GENERAL elections in Pakistan will be held on February 11, the Election Commission informed the Supreme Court on Thursday (2), putting an end to months-long uncertainty over the polls.
The Election Commission of Pakistan’s counsel, Sajeel Swati, said the process of drawing constituencies would be completed by January 29, paving the way for the polls.
He said this as the apex court resumed hearing on a set of petitions calling for holding elections within 90 days after the dissolution of the National Assembly and the provincial legislatures.
President Arif Alvi dissolved the National Assembly on August 9.
The announcement of the election date coincides with the beginning of negotiations between Pakistan and the International Monetary Fund (IMF) for the release of $710 million second tranche of a $3 billion loan to the cash-strapped country to stabilise its debt-ridden economy.
The clarity on the election date will strengthen the hands of the ministry of finance during the talks, although the IMF has not explicitly attached any such condition.
A three-judge bench comprising Chief Justice of Pakistan (CJP) Qazi Faez Isa, Justice Amin-ud-Din Khan and Justice Athar Minallah took up the pleas moved by the Supreme Court Bar Association (SCBA), the Pakistan Tehreek-e-Insaf (PTI) and others, the Dawn newspaper reported.
The election commission had earlier ruled out polls this year citing the need for fresh delimitation of constituencies.
Last month, the commission announced that elections would be held in January 2024 but stopped short of announcing a date.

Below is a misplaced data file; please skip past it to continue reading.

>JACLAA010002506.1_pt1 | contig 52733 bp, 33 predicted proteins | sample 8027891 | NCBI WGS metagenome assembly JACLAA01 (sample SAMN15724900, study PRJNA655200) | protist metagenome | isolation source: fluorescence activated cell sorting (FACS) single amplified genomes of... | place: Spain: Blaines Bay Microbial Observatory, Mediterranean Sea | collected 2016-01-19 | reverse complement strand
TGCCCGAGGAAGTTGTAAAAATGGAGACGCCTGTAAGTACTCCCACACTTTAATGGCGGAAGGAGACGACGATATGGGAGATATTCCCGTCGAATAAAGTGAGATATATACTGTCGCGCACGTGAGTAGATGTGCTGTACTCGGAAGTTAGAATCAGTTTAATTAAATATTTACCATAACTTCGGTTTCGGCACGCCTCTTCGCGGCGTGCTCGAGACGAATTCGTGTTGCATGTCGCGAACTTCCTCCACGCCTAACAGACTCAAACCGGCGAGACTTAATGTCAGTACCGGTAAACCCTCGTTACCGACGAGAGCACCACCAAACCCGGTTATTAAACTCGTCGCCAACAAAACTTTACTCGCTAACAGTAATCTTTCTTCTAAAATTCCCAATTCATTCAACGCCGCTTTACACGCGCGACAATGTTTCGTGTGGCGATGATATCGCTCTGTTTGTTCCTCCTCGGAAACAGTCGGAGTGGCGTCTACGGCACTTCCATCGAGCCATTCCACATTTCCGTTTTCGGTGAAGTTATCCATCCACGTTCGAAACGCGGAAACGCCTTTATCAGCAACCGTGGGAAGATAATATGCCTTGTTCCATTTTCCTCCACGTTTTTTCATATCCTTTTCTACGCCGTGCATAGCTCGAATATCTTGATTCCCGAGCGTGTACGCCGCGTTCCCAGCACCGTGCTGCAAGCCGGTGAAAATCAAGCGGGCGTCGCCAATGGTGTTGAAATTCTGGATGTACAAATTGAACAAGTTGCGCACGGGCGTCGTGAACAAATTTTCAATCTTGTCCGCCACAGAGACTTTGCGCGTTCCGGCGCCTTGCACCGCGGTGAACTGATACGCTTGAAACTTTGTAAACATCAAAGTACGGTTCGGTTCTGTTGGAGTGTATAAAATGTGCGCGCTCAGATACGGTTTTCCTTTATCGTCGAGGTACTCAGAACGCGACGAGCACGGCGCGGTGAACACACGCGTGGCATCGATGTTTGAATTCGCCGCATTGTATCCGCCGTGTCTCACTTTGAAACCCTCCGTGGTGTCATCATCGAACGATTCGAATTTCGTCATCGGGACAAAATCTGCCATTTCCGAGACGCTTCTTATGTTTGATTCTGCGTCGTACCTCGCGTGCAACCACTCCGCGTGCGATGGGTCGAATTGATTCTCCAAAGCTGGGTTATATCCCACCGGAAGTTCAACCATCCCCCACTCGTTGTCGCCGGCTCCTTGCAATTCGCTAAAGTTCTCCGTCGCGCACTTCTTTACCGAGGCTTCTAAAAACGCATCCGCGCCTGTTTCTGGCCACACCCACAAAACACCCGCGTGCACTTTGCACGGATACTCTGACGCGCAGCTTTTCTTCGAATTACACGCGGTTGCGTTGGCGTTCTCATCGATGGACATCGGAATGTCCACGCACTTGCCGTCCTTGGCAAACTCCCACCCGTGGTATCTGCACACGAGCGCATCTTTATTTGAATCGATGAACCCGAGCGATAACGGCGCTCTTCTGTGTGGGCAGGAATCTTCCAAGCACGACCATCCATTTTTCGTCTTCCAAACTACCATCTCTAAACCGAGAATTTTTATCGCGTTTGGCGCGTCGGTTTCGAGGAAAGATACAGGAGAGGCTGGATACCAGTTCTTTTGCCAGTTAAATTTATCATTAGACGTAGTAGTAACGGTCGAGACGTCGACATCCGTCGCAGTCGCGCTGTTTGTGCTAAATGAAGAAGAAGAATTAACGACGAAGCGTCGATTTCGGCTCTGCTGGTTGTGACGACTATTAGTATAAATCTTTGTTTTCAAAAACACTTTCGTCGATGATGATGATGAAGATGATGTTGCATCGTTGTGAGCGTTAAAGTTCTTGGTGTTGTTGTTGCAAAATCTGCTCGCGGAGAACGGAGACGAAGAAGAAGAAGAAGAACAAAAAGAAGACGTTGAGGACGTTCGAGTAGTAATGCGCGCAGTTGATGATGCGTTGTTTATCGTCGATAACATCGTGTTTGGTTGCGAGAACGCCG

As the hearing resumed on Thursday, Pakistan Peoples Party lawyer Farooq H Naek appeared in the apex court and requested to become a respondent in the case. He was given a green light from the judges after PTI’s lawyer Ali Zafar said he had no objections to the request.
Zafar contended that polls should be held within 90 days. However, CJP Isa said, “Your request for polls within 90 days has now become ineffective.”
The PTI lawyer insisted that his argument was connected with a fundamental right, to which Justice Isa asked if the former just wanted elections now. Zafar replied in the affirmative.
President Alvi had written a letter to chief election commissioner (CEC) Sikandar Sultan Raja on September 13 in which he proposed that elections be held by November 6.
However, the Ministry of Law and Justice later informed Alvi that the powers to announce the poll date rested with the ECP, not the president.